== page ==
"As a Canadian -- a humble people who work hard, play hard and don't take ourselves too seriously -- I found Almond's 'commentary' juvenile, mean-spirited and about as funny as a sucking chest wound."

--  greatwhitenorthchick

"Perhaps, unlike the ceremony in Beijing, our Olympic opening ceremony revealed a little too much of that unique irony inherent in the experience of being human: of forever reaching for the stars but constantly falling on our asses. The event's frequent allusions, made in the words of W.O. Mitchell, Joni Mitchell, and Leonard Cohen, to this very irony, should have revealed our intention for the ceremony and something of our national character. The fact that it did not register with you is perhaps a result of our failure to communicate. Though I would ask you to contemplate the possibility that it may also have been a result of your unwillingness to listen.

"And one more thing I'd like to add: When people reach for the stars and fall on their asses, it is usually seen as cruel and gratuitous to publicly ridicule them."

-- William Hanlon

"After reading this, I am further convinced that a lot of the U.S.'s problems are simply because you're not getting enough air. I understand, because I couldn't breathe very well with my head shoved that far up my ass, either.

"The events described are being broadcast on an American network, with American commercials and American tie-ins. You are complaining about an American anchor and how his attempts to not age are looking more pathetic. I have to be honest, that was as far as I got in your article. If you are looking for good coverage of sports check out CTV. It is streaming all events in full HD glory. The anchor there is old too, but we appreciate what the man says and how he says it, not how young he has to be."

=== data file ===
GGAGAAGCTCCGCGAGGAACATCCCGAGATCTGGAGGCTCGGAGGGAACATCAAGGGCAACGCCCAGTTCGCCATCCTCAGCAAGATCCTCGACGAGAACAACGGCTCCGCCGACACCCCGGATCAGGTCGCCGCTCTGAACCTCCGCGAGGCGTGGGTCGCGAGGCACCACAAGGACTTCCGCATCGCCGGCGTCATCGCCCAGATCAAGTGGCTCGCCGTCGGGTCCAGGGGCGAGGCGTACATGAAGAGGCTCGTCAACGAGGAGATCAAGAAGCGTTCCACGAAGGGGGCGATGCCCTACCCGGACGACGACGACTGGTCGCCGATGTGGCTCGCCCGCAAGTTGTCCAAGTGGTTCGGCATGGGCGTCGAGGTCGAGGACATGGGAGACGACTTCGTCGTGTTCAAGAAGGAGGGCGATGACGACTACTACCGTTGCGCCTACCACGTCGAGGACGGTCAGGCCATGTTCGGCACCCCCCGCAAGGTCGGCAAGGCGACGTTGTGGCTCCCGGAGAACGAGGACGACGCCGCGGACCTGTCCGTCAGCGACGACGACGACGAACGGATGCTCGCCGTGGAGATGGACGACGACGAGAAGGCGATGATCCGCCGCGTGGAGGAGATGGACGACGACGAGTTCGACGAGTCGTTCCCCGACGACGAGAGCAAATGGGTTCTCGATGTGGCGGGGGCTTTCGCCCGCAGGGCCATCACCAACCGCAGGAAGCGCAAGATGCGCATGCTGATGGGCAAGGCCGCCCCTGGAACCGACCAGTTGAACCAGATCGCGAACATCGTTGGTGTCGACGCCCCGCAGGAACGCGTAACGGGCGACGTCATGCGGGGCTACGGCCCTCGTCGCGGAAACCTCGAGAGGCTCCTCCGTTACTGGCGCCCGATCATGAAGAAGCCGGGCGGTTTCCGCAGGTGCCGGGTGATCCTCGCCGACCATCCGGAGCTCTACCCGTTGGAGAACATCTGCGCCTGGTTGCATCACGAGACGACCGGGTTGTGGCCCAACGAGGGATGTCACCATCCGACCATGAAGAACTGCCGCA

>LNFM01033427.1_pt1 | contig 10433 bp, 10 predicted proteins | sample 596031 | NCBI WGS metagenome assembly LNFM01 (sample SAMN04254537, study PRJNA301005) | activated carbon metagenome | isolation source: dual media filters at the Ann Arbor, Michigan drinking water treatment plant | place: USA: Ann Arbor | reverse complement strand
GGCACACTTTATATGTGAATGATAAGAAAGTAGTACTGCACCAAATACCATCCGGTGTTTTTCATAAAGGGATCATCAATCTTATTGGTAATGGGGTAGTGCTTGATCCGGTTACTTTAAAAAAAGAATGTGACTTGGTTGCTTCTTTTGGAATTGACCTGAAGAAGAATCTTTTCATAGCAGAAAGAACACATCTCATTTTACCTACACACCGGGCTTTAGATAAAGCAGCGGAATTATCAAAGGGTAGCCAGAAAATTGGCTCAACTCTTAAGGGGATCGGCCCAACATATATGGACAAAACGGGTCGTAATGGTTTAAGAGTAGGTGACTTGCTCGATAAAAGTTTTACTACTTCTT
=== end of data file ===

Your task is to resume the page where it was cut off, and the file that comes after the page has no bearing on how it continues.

-- Neumann347

"While the U.S. continues to allow ordinary citizens the weapons of individual destruction that will eventually erode your social fabric from within as your mainstream viral media encourages a rancorous shouting match; while you continue to battle universal health care as if it were a mortal disease; while you allow a terrorist to detonate a bomb inside the Atlanta Summer Games, not to mention having allowed every single 9/11 terrorist into your airports, Canada gets on quietly building a strong, supportive society and staging a Winter Games that exemplifies the national character of our people: generous, tolerant, respectful, hardworking, innovative, supportive -- against the severe weather challenges of an El Nino year. ...

"Until the U.S. can produce at any cost an Olympics Opening Ceremony that is less glitz, more soul, less show, more reality, then we in Canada might politely ask you to either show a little respect in your caustic remarks, or at least do your homework before you post your column.

"Slam poet Shane Koyczan actually nailed it -- and Canadians got it, Heather. 'We are the True North, strong and free, and what's more, we didn't just say it, we made it be.' Come on up, stay awhile. Eventually, you'll get it, too."

-- oldschoolscribe

By Salon Staff